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In the third session, the therapist and teen reviewed the sleep diary and made adjustments to bedtime and wake time and also modified sleep habits as needed. Once the teen was falling asleep quickly (within 20 minutes) and achieving high sleep efficiency (>85%), bedtime and wake time were gradually shifted in order to approximate the family’s preferred sleep-wake schedule and developmental sleep needs. In addition, teens created a positive wakeup routine to assist with difficulties getting out of bed in the morning (e.g., setting alarm clock, having favorite food for breakfast, listening to music while getting ready for the day). For homework, teens were asked to follow their set bedtime and wake time, to continue to work on their targeted sleep habits and stimulus control plan, and to use the wind down and positive wakeup routines. In the fourth session, therapists made adjustments to bedtime, wake time, and other sleep habit recommendations based on review of sleep diaries. When needed, a long-term sleep titration plan was created to help the teen reach their desired bedtime and wake time after treatment was terminated. Session four also included an emphasis on relapse prevention and maintenance, including review of skills learned during treatment and brainstorming to address future barriers. At any point during the four treatment sessions, therapists could implement one or more of the optional treatment interventions based on their clinical interview and concerns endorsed by the family. For example, when parent co-sleeping was identified, therapists used strategies to address the teen’s bedtime resistance and to encourage the teen’s independent sleep through use of planned parental ignoring. Often this was supplemented with a reward plan for achieving independent sleep. Similarly, when inaccurate beliefs or catastrophic thoughts about sleep were identified, therapists implemented cognitive strategies to reduce the teen’s worry about sleep. This included psychoeducation about the ways in which cognitions can interfere with sleep,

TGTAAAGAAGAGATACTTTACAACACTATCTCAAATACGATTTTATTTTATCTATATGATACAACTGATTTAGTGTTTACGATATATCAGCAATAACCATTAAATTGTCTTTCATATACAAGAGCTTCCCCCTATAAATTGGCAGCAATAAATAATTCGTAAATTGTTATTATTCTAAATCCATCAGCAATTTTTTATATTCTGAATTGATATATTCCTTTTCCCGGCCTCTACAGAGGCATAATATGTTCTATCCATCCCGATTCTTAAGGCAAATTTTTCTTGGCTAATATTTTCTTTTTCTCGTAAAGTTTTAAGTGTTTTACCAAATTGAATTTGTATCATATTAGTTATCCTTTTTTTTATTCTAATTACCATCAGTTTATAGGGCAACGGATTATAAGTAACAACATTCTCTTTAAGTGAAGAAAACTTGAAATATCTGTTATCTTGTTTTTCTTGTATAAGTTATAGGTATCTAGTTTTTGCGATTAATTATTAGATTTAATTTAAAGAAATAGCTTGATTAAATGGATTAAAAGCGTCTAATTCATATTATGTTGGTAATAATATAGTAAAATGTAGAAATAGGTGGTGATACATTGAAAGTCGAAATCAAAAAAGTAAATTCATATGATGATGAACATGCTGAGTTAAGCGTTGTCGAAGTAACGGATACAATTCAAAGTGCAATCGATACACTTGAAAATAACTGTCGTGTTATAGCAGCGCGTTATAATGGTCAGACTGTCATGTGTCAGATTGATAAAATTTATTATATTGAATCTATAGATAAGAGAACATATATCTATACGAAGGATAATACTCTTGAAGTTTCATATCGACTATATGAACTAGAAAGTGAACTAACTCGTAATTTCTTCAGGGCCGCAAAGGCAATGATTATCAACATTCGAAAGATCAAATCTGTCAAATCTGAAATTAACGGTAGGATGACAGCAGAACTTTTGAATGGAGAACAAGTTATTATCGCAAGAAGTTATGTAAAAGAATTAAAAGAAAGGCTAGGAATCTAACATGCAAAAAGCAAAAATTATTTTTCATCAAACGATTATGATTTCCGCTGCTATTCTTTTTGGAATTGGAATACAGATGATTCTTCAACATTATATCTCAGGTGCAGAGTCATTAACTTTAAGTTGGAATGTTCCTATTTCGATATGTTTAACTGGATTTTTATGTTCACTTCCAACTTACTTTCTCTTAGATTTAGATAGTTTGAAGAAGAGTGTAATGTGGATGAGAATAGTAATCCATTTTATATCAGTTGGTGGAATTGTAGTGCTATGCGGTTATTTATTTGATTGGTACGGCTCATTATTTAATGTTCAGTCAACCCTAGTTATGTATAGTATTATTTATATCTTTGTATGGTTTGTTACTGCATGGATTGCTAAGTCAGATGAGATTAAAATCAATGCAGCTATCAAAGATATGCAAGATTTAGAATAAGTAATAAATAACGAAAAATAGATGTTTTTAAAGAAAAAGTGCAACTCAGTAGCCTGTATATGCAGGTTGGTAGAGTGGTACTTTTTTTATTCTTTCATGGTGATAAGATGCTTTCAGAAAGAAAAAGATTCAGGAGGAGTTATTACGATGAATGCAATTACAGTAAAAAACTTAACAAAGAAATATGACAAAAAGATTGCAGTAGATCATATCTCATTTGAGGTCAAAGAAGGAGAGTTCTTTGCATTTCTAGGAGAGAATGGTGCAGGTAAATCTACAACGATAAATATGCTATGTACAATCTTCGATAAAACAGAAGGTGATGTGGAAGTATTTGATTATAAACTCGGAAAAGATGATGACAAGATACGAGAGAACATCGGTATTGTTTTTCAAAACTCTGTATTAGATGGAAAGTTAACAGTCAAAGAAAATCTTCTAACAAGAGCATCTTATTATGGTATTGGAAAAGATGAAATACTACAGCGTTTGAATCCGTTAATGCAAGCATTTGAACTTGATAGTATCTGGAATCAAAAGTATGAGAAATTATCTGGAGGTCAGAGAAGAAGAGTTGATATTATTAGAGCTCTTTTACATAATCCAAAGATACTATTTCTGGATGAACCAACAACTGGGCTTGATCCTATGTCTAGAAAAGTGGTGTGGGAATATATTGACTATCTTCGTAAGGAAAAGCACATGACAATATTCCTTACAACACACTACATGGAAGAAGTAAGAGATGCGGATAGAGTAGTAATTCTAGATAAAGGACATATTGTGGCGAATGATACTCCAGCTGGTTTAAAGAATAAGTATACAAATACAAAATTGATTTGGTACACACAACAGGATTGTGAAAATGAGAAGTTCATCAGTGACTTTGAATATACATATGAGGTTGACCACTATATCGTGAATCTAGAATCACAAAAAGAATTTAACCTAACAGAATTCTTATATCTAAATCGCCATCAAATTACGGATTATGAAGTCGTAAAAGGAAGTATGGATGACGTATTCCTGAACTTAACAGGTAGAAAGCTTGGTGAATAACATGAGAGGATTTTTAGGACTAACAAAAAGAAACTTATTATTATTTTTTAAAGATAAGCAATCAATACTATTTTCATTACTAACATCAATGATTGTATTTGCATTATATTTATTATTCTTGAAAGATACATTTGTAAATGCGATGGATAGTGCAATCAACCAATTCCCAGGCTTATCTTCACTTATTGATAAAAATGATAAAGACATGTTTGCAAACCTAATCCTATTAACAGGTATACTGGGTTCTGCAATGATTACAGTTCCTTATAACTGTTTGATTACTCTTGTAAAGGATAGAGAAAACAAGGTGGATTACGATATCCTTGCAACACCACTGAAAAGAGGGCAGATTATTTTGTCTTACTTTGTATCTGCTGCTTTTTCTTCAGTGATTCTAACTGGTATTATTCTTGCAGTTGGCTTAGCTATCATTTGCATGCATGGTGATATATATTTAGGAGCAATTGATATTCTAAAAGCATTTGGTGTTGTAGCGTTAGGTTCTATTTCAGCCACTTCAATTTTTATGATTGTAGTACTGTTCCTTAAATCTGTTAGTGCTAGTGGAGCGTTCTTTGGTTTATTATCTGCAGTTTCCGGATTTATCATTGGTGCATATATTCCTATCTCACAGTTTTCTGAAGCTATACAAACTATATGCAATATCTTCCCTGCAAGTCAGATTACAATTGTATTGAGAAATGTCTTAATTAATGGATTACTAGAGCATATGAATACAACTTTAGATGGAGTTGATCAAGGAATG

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identification of negative thoughts about sleep, and training in the use of positive self-statements and scheduled time for worrying. Therapist qualifications and training Study therapists were three postdoctoral pediatric psychology fellows and one licensed clinical pediatric psychologist. All study therapists had experience with cognitive behavioral interventions for pediatric populations. Training in CBT-I was delivered to study therapists via a two-day in-person workshop. The training workshop included didactic instruction in pediatric sleep problems, training in the intervention components, and case examples. Ongoing weekly group supervision was provided by the first author, a licensed clinical pediatric psychologist with experience delivering CBT-I to youth with co-morbid conditions. Measures Screening Insomnia screening. A structured interview was used to screen for the presence/absence of insomnia symptoms that was a developmentally adapted version of the Research Diagnostic Criteria for Insomnia (Edinger et al., 2004) to screen our adolescent population. Specifically, typical weekday bedtimes were assessed to screen for delayed sleep phase and the wording and content of items assessing interference due to insomnia were slightly modified. For example, rather than assessing interference in work or jobs, this item was modified to assess school attendance and participation in social or after school activities. A trained research staff member administered the interview via telephone to the youth and parent. Demographics. Parents completed a brief demographic form assessing ethnicity, marital status, education, age, and family income.